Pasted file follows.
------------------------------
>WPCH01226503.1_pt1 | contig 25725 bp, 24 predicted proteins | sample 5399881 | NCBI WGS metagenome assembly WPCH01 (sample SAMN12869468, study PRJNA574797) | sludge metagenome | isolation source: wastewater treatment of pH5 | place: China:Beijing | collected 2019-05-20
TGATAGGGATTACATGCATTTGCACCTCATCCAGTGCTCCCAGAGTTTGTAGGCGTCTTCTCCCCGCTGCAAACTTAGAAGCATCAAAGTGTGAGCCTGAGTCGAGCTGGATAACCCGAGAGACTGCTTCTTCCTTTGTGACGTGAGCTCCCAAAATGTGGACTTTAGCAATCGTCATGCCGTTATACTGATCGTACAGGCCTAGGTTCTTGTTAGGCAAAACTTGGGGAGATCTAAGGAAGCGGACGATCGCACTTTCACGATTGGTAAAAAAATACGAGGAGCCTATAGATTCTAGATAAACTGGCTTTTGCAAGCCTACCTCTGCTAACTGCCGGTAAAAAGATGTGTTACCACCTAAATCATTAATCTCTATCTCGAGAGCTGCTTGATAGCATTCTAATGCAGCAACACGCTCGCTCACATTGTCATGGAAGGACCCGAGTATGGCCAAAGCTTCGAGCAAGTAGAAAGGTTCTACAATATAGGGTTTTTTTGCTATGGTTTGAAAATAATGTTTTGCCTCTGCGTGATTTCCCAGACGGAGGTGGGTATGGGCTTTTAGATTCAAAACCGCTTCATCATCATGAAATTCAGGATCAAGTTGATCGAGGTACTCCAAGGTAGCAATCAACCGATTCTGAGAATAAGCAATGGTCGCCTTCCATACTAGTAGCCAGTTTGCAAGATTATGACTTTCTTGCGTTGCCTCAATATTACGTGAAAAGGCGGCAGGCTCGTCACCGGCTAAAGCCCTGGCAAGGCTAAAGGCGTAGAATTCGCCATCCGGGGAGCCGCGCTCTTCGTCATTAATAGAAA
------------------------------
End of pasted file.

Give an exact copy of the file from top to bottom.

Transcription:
>WPCH01226503.1_pt1 | contig 25725 bp, 24 predicted proteins | sample 5399881 | NCBI WGS metagenome assembly WPCH01 (sample SAMN12869468, study PRJNA574797) | sludge metagenome | isolation source: wastewater treatment of pH5 | place: China:Beijing | collected 2019-05-20
TGATAGGGATTACATGCATTTGCACCTCATCCAGTGCTCCCAGAGTTTGTAGGCGTCTTCTCCCCGCTGCAAACTTAGAAGCATCAAAGTGTGAGCCTGAGTCGAGCTGGATAACCCGAGAGACTGCTTCTTCCTTTGTGACGTGAGCTCCCAAAATGTGGACTTTAGCAATCGTCATGCCGTTATACTGATCGTACAGGCCTAGGTTCTTGTTAGGCAAAACTTGGGGAGATCTAAGGAAGCGGACGATCGCACTTTCACGATTGGTAAAAAAATACGAGGAGCCTATAGATTCTAGATAAACTGGCTTTTGCAAGCCTACCTCTGCTAACTGCCGGTAAAAAGATGTGTTACCACCTAAATCATTAATCTCTATCTCGAGAGCTGCTTGATAGCATTCTAATGCAGCAACACGCTCGCTCACATTGTCATGGAAGGACCCGAGTATGGCCAAAGCTTCGAGCAAGTAGAAAGGTTCTACAATATAGGGTTTTTTTGCTATGGTTTGAAAATAATGTTTTGCCTCTGCGTGATTTCCCAGACGGAGGTGGGTATGGGCTTTTAGATTCAAAACCGCTTCATCATCATGAAATTCAGGATCAAGTTGATCGAGGTACTCCAAGGTAGCAATCAACCGATTCTGAGAATAAGCAATGGTCGCCTTCCATACTAGTAGCCAGTTTGCAAGATTATGACTTTCTTGCGTTGCCTCAATATTACGTGAAAAGGCGGCAGGCTCGTCACCGGCTAAAGCCCTGGCAAGGCTAAAGGCGTAGAATTCGCCATCCGGGGAGCCGCGCTCTTCGTCATTAATAGAAA